The next morning we broke our fast at the cafe for $3, marvelling that you literally cannot buy a single thing in Sydney for $3. We headed straight to nearby city of Nara, which, pre-Kyoto, was Japan’s capital city, many many years ago. Now it holds a huge temple and park complex, and about 10 000 deers roam it’s streets. Nara is about a half hour train from Osaka. The deers, once you are in the park area, are everywhere. One can buy a pack of deer crackers from a street vendor, and feed the deers with them. Be careful though, they will mob you if they see the crackers in your hand. They ain’t shy. Don’t tease them either; we watched as two adorable little twin girls teased the deers (bigger than they were) with the crackers, until the deers knocked the girls over and ran off with the bounty, leaving nothing but tears for the girls and laughter for us.

If going to Nara and walking around all day was not enough, we decided to spend the rest of the afternoon checking out Osaka castle. Osaka castle is surrounded by parkland, and adjacent is an entertainment centre, where we had some greasy street chicken karaage. There must have been ten thousand people outside this arena, waiting for what seemed to be a dance competition that night. Osaka castle itself is a monumental structure with a gigantic moat and huge outer walls. It’s been burnt & rebuilt a number of times, notably in the battle in which the south fell to the Tokugawa Shogunate, hundreds of years ago. Inside the castle is a staircase that leads one to the top, via floors of interesting museum. The castle is worth seeing, if only for the viewing platform at the top, from which you can see the whole of Osaka.

To top off a gargantuan day, we all got Japanese-style drunk. First stop: Bic Camera. The department store sells cameras, sure, but it also sells almost everything else, including cheap alcohol. We picked up a few boutique Sapporos and some coconut vodka drinks to have whilst walking between bars. The first bar we came across was on a corner in one of the covered pedestrian malls. Inside the bar was about 3 square metres in which the bartender, Gori-san plied his trade, with customers standing at the bar on the street. Gori lured us in with his display of ice cutting for whisky rocks. We had a few whiskies and the most delicious dry sake I’ve ever had, as well as some broken conversations with some drunken, funny Japanese men.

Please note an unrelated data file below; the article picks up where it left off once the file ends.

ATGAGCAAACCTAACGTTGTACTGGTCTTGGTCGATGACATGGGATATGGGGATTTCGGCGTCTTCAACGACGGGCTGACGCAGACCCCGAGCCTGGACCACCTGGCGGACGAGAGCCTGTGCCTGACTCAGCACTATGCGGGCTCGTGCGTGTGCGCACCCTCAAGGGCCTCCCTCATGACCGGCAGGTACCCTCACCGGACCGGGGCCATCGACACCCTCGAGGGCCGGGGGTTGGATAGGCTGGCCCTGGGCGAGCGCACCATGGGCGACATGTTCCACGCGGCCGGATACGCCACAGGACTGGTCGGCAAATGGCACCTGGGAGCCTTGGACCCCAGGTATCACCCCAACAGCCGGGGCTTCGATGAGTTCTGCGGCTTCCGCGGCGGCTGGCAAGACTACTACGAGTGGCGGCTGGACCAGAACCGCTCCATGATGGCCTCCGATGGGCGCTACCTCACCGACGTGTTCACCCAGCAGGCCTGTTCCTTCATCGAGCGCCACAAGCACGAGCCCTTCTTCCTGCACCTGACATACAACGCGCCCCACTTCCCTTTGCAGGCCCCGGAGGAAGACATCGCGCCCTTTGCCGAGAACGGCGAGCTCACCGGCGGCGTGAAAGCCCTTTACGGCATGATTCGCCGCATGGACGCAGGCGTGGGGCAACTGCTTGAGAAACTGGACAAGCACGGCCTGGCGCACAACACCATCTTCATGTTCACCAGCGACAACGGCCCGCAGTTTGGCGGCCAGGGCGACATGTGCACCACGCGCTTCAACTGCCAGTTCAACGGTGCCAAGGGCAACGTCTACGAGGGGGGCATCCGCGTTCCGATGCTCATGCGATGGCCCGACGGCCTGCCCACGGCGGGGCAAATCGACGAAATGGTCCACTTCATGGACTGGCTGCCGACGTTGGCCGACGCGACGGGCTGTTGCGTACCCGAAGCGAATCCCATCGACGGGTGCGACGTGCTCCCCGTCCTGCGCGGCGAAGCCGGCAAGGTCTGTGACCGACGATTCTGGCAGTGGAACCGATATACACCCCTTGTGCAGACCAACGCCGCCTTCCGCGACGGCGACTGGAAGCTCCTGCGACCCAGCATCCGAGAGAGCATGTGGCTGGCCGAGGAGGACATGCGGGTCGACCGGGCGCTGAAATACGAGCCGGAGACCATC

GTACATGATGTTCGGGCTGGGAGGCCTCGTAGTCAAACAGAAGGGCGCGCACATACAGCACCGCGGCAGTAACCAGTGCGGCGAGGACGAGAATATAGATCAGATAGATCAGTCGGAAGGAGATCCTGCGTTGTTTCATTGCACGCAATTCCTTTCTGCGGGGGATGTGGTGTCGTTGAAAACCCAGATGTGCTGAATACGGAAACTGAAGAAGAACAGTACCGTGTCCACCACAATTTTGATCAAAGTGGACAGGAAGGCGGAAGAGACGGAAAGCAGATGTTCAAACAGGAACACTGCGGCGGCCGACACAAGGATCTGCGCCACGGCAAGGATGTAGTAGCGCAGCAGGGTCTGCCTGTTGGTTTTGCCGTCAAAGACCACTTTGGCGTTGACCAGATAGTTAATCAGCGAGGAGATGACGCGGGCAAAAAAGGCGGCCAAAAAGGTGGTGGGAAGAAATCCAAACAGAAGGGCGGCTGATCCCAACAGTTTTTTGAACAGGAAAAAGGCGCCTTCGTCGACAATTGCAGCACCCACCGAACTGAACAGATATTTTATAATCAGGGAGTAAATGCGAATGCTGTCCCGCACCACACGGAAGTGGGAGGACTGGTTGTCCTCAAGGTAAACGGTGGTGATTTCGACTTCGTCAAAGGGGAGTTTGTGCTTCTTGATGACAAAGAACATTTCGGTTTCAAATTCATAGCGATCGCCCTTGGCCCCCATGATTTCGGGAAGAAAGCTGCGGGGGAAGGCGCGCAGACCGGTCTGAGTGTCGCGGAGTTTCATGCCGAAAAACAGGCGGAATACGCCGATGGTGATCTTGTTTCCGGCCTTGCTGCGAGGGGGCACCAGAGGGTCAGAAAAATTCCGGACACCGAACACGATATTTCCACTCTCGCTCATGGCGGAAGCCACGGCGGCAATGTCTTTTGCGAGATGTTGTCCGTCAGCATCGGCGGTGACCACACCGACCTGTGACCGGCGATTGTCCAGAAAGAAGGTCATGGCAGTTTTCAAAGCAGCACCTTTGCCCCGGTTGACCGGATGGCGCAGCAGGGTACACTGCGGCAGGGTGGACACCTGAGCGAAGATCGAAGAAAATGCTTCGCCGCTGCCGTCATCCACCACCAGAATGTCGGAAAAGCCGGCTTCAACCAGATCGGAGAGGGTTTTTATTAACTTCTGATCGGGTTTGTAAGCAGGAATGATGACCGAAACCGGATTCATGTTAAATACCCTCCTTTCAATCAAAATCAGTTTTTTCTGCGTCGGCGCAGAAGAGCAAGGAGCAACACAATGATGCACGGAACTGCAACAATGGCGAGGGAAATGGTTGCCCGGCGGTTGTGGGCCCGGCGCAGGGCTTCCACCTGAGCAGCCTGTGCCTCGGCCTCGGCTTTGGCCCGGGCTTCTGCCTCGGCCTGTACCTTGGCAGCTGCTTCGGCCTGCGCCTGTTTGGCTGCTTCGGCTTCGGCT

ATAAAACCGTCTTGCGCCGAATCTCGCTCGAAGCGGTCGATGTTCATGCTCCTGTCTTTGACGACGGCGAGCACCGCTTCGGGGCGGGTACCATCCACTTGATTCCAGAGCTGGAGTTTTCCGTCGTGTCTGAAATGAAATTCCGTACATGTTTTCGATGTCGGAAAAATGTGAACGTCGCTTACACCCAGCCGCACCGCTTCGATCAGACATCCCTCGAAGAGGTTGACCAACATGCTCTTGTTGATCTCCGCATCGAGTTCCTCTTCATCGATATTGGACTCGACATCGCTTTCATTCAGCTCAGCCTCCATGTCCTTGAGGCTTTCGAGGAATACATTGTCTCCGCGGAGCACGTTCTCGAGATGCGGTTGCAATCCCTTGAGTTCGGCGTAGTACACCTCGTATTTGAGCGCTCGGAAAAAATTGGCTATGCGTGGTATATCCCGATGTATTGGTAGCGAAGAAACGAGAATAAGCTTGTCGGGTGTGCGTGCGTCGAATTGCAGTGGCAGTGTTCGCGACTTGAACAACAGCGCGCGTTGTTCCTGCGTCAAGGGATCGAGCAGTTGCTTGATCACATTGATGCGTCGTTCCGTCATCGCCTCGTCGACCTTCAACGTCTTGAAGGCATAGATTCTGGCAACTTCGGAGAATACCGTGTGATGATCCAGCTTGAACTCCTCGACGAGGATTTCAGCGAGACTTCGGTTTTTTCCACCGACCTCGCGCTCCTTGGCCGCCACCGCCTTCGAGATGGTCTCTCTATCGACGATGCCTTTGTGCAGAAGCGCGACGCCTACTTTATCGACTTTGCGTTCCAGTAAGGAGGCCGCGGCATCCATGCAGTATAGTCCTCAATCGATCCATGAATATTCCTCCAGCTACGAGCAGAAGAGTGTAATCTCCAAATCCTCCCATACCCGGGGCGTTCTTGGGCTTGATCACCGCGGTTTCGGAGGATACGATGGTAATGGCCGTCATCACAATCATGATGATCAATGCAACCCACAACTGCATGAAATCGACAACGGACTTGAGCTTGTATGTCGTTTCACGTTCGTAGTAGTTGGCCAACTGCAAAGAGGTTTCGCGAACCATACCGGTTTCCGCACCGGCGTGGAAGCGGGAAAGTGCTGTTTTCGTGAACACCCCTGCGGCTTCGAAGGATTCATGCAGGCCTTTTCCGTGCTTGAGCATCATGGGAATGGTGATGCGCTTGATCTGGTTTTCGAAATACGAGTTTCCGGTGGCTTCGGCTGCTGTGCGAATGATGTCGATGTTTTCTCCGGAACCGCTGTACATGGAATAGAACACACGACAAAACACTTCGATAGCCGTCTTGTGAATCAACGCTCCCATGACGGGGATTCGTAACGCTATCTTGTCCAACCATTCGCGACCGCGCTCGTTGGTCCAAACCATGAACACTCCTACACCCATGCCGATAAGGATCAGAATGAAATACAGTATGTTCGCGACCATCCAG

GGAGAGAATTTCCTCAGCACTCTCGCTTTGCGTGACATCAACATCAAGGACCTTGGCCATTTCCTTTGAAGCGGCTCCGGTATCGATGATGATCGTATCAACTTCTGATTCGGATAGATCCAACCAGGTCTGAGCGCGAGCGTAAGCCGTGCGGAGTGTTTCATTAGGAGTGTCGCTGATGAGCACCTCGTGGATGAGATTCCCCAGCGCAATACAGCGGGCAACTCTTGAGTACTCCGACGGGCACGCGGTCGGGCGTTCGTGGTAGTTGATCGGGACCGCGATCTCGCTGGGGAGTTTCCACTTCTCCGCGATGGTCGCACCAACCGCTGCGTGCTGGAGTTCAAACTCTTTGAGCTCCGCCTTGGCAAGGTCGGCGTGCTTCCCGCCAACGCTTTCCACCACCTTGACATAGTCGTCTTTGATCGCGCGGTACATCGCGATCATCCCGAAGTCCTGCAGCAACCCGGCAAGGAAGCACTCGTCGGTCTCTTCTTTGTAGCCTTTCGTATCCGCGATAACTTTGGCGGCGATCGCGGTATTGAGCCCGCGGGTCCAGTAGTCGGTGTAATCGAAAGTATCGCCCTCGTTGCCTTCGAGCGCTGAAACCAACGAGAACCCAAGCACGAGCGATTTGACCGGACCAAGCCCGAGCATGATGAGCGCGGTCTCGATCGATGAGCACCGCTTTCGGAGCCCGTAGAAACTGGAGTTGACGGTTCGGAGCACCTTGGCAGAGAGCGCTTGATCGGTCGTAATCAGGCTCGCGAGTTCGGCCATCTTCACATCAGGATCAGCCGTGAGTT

Next stop was in a tiny back alley. We chanced upon an even smaller bar than Gori’s, a hole in the wall with five seats. The proprietor didn’t seem too happy to be serving Gaijin, but we made friends with two passing Japanese guys who had a drink or three with us. The barkeep eventually loosened up & had a drink too. Our new friends were boxers, apparently. They wanted to take us to another bar, after trying to pay for our drinks. Wary of this type of thing, I refused them their money and we parted ways. Making our way back home we stumbled on to a sake bar that looked pretty cool. It was. Reggae music playing, Marley poster in the bathroom. We made friends with the staff quickly – they spoke english well and were good fun to talk too. I think one of them had bright orange hair, and another was moving to Sydney. More sake, more beer, and then after one of us vomiting (not I), we decided to call it quits.

Somewhere in this blurry two night stay in Osaka we also went to the Umeda area, with the largest underground mall system in the world. It was good, not great. Above ground there was an Oktoberfest celebration – in May, with German bands and German beers. That one is still unexplained; I suppose a metaphor for the greatness of Osaka in general.

Next up, the final chapter in this latest Japan trip; Tokyo!

By the way, you can buy some of my photos if you like on 500px.

Walking Sakai-Suji at night
One of our boxer friends wearing my sunglasses in a small bar, you can see we are literally spilling out into the alley
The tiny bar with our boxer friends, and grumpy bartender in the background
Gori-san’s bar
Typical Osaka
Oktoberfest in Osaka
Nara Park Transport
Mr Deer
Hi Mr Deer
Dan & Deer
BB guns for sale
Dan & Deer
Suspicious Deer
“Don’t touch me.”
Buddhist pavilion at Nara
Schoolchildren in Nara
These little girls got topped by these big deer
Actually Bambi
Photogenic deer
Osaka Alleyways
Osaka Alleyways
Covered pedestrian walkways in Namba, many people
Dotombori lights
Dotombori lights
A sea of people

Next up, the final chapter in this latest Japan trip; Tokyo!

By the way, you can buy some of my photos if you like on 500px.